The murals show that the Inhabitants of the Nameless City were able to cultivate the land on which they lived. They were also able to use their natural resources to fashion products for general use. This is made clear by the caskets of the dead Inhabitants, which are described as being made of wood and glass. These beings also clothed themselves, and therefore contained the physical and mental capacity needed to design and create such apparel.

To crown their grotesqueness, most of them were gorgeously enrobed in the costliest of fabrics, and lavishly laden with ornaments of gold, jewels, and unknown shining metals.
~ H.P. Lovecraft , "The Nameless City"



The Inhabitants of the Nameless City also performed religious rituals that involved sacrifice of either living or nonliving offerings. In the above-ground section of the Nameless City, there are temples which contain small, low altars that are scaled down to sizes appropriate for use by the Inhabitants, which are "the size of small men". When in these temples, the main character exploring and excavating has to kneel in order to make safe passage through the structures.

Towards the very end of the enormous mural below ground, there is a depiction of a man being torn limb from limb from several Inhabitants of the Nameless City. It is unclear if this was supposed to be a ritual sacrifice of act of War. It is never stated what god it was that the Inhabitants worshipped.

The Inhabitants of the Nameless City had a written language that is present in the tomb murals. However, the Inhabitants present in the story never speak, they only growl and roar in the wind at the very finale of 'The Nameless City'.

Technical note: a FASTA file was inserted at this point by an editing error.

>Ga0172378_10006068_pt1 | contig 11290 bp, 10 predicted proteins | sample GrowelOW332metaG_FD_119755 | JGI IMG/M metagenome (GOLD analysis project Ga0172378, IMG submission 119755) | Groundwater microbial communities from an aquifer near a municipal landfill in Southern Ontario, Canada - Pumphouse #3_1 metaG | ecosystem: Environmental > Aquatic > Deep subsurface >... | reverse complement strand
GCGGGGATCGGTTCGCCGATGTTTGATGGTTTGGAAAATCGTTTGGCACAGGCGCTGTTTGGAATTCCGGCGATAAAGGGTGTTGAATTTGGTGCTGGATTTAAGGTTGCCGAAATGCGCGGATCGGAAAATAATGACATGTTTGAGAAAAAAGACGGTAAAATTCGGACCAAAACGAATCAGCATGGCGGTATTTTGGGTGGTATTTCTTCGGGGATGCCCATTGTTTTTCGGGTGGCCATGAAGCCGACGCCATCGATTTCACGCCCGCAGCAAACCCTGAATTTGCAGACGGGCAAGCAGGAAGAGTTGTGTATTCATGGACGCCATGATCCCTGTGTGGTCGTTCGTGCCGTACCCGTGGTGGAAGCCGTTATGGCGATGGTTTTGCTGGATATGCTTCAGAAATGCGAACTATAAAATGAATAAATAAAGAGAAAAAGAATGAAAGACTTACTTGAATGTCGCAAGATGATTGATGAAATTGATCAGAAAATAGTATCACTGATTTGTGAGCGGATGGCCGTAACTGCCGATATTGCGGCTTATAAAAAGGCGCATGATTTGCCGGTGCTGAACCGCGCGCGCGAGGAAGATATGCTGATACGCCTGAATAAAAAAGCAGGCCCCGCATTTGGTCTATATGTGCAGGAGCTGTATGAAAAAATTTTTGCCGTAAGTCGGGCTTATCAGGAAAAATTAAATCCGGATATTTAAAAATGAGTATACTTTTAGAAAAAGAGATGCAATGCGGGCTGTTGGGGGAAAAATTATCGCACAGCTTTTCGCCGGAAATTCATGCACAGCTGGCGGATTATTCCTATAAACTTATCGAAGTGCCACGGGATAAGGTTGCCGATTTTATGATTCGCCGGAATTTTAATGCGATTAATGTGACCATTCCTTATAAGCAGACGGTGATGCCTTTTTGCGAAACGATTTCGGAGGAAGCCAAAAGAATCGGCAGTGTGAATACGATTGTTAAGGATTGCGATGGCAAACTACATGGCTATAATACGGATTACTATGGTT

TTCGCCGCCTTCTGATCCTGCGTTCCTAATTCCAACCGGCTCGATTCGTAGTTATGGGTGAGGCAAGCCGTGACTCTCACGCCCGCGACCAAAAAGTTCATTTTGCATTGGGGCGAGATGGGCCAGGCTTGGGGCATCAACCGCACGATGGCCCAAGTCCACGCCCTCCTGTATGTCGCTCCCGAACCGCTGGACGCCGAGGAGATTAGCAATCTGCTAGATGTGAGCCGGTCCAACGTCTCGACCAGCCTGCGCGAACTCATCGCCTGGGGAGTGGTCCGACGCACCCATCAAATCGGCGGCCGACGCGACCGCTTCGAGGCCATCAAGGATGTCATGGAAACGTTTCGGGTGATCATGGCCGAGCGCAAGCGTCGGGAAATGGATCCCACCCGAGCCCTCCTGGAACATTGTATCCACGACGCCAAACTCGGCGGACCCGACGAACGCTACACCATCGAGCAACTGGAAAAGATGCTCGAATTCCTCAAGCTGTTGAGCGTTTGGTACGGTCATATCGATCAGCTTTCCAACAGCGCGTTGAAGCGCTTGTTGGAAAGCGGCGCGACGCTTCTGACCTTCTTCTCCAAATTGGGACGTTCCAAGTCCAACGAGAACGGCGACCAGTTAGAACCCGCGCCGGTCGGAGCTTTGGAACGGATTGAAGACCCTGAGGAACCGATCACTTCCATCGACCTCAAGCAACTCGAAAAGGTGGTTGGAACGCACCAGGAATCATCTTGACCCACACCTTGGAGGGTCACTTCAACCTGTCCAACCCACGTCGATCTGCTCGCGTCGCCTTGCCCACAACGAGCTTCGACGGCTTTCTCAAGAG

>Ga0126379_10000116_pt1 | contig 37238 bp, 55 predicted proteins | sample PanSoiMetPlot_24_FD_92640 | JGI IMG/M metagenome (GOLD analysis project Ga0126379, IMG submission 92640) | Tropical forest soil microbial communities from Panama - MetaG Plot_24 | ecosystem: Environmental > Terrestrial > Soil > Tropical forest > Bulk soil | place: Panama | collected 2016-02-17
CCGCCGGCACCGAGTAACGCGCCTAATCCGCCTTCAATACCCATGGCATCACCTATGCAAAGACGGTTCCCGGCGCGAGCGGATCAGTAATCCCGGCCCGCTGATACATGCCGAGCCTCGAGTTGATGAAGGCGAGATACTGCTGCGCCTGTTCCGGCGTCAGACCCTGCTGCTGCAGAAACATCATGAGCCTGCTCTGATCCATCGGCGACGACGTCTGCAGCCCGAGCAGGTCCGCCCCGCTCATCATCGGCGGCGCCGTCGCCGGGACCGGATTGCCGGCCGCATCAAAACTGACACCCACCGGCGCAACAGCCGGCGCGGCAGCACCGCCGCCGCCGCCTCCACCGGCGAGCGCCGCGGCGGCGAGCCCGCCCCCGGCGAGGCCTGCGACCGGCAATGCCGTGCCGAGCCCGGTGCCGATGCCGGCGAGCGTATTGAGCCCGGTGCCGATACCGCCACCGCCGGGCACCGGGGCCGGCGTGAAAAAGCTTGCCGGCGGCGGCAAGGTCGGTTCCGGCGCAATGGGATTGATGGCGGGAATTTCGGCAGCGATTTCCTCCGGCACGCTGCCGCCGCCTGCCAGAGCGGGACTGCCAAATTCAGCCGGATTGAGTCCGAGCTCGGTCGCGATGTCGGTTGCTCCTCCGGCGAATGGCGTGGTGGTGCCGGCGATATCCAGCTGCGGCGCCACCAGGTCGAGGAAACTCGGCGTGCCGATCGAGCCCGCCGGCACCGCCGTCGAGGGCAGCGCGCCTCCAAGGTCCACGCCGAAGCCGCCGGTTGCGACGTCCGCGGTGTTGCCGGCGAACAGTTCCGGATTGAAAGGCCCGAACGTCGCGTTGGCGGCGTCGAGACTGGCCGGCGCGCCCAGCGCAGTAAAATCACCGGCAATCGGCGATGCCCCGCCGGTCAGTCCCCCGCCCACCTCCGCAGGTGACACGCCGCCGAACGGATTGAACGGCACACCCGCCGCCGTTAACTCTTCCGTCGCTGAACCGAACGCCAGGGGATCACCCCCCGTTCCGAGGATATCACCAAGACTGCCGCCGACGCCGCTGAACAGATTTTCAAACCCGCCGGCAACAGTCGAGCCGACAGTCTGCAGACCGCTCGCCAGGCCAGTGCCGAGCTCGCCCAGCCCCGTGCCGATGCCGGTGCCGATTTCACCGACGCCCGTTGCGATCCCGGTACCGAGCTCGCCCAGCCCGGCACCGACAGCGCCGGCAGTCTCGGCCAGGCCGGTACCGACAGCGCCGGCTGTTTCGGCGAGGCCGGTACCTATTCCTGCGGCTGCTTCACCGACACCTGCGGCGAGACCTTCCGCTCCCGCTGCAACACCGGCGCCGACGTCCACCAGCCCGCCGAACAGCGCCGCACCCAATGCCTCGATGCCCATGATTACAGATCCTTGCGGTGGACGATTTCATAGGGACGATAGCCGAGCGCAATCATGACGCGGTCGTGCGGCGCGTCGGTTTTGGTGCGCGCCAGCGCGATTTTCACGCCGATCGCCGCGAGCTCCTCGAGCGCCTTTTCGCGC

ConflictEdit

The mural beneath the temple in the Nameless City shows that the Inhabitants of the Nameless City would at times wage war, though this is apparent only through the depiction of the burial of dead soldiers. It is unclear whether these conflicts were civil wars, or if the Inhabitants of the Nameless City fought against other races. It is also never stated whether it was war, or the natural deterioration of the civilization that caused the Inhabitants to flee underground and build the mass tombs.

Current StatusEdit

Several Inhabitants of the Nameless City are still alive deep below ground. They exist in a section of the muralled tomb which lies behind a large brass door. This section of the tomb is not described in great detail, because it is filled with a blinding white light. At the very end of 'The Nameless City', several Inhabitants of the Nameless City can be seen charging towards the main character from the lighted section of the tomb.

The Inhabitants of the Nameless City fled far underground after the fall of their civilization. The fall of this civilization is never directly stated.

I saw its its wars and triumphs, its troubles and defeats, and afterward its terrible fight against the desert when thousands of its people - here represented in allegory by the grotesque reptiles - were driven to chisel their way down through the rocks in some marvelous manner to another world whereof their prophets had told them.